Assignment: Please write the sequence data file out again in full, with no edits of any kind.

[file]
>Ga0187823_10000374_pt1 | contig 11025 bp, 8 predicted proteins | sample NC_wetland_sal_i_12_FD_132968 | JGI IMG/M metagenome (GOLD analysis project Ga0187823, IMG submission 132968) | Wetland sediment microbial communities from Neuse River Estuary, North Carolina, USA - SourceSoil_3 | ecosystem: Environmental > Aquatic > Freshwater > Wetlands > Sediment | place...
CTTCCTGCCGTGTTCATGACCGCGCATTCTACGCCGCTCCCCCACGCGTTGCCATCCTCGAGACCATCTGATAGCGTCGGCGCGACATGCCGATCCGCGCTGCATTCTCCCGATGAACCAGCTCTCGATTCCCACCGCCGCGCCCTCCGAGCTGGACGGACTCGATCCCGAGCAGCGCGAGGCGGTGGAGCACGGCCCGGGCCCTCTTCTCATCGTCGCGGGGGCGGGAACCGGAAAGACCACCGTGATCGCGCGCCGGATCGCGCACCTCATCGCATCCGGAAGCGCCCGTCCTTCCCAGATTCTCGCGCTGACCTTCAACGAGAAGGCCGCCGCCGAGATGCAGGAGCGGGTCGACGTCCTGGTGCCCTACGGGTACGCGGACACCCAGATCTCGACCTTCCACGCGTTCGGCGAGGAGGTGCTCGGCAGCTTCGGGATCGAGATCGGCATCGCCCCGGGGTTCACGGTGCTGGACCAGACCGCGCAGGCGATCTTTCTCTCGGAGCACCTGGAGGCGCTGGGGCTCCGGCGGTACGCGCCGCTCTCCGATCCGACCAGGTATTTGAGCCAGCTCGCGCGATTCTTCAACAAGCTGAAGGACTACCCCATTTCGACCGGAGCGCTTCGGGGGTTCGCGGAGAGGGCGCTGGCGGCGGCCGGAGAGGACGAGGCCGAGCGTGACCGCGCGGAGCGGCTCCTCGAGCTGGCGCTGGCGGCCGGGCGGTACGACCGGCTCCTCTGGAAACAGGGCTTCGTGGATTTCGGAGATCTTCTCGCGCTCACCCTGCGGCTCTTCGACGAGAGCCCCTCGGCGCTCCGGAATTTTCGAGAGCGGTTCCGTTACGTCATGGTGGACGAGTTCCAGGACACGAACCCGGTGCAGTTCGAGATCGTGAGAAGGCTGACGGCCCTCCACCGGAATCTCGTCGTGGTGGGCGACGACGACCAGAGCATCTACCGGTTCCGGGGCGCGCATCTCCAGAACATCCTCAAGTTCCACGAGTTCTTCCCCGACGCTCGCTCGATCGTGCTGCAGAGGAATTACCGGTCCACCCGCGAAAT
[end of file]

>Ga0187823_10000374_pt1 | contig 11025 bp, 8 predicted proteins | sample NC_wetland_sal_i_12_FD_132968 | JGI IMG/M metagenome (GOLD analysis project Ga0187823, IMG submission 132968) | Wetland sediment microbial communities from Neuse River Estuary, North Carolina, USA - SourceSoil_3 | ecosystem: Environmental > Aquatic > Freshwater > Wetlands > Sediment | place...
CTTCCTGCCGTGTTCATGACCGCGCATTCTACGCCGCTCCCCCACGCGTTGCCATCCTCGAGACCATCTGATAGCGTCGGCGCGACATGCCGATCCGCGCTGCATTCTCCCGATGAACCAGCTCTCGATTCCCACCGCCGCGCCCTCCGAGCTGGACGGACTCGATCCCGAGCAGCGCGAGGCGGTGGAGCACGGCCCGGGCCCTCTTCTCATCGTCGCGGGGGCGGGAACCGGAAAGACCACCGTGATCGCGCGCCGGATCGCGCACCTCATCGCATCCGGAAGCGCCCGTCCTTCCCAGATTCTCGCGCTGACCTTCAACGAGAAGGCCGCCGCCGAGATGCAGGAGCGGGTCGACGTCCTGGTGCCCTACGGGTACGCGGACACCCAGATCTCGACCTTCCACGCGTTCGGCGAGGAGGTGCTCGGCAGCTTCGGGATCGAGATCGGCATCGCCCCGGGGTTCACGGTGCTGGACCAGACCGCGCAGGCGATCTTTCTCTCGGAGCACCTGGAGGCGCTGGGGCTCCGGCGGTACGCGCCGCTCTCCGATCCGACCAGGTATTTGAGCCAGCTCGCGCGATTCTTCAACAAGCTGAAGGACTACCCCATTTCGACCGGAGCGCTTCGGGGGTTCGCGGAGAGGGCGCTGGCGGCGGCCGGAGAGGACGAGGCCGAGCGTGACCGCGCGGAGCGGCTCCTCGAGCTGGCGCTGGCGGCCGGGCGGTACGACCGGCTCCTCTGGAAACAGGGCTTCGTGGATTTCGGAGATCTTCTCGCGCTCACCCTGCGGCTCTTCGACGAGAGCCCCTCGGCGCTCCGGAATTTTCGAGAGCGGTTCCGTTACGTCATGGTGGACGAGTTCCAGGACACGAACCCGGTGCAGTTCGAGATCGTGAGAAGGCTGACGGCCCTCCACCGGAATCTCGTCGTGGTGGGCGACGACGACCAGAGCATCTACCGGTTCCGGGGCGCGCATCTCCAGAACATCCTCAAGTTCCACGAGTTCTTCCCCGACGCTCGCTCGATCGTGCTGCAGAGGAATTACCGGTCCACCCGCGAAAT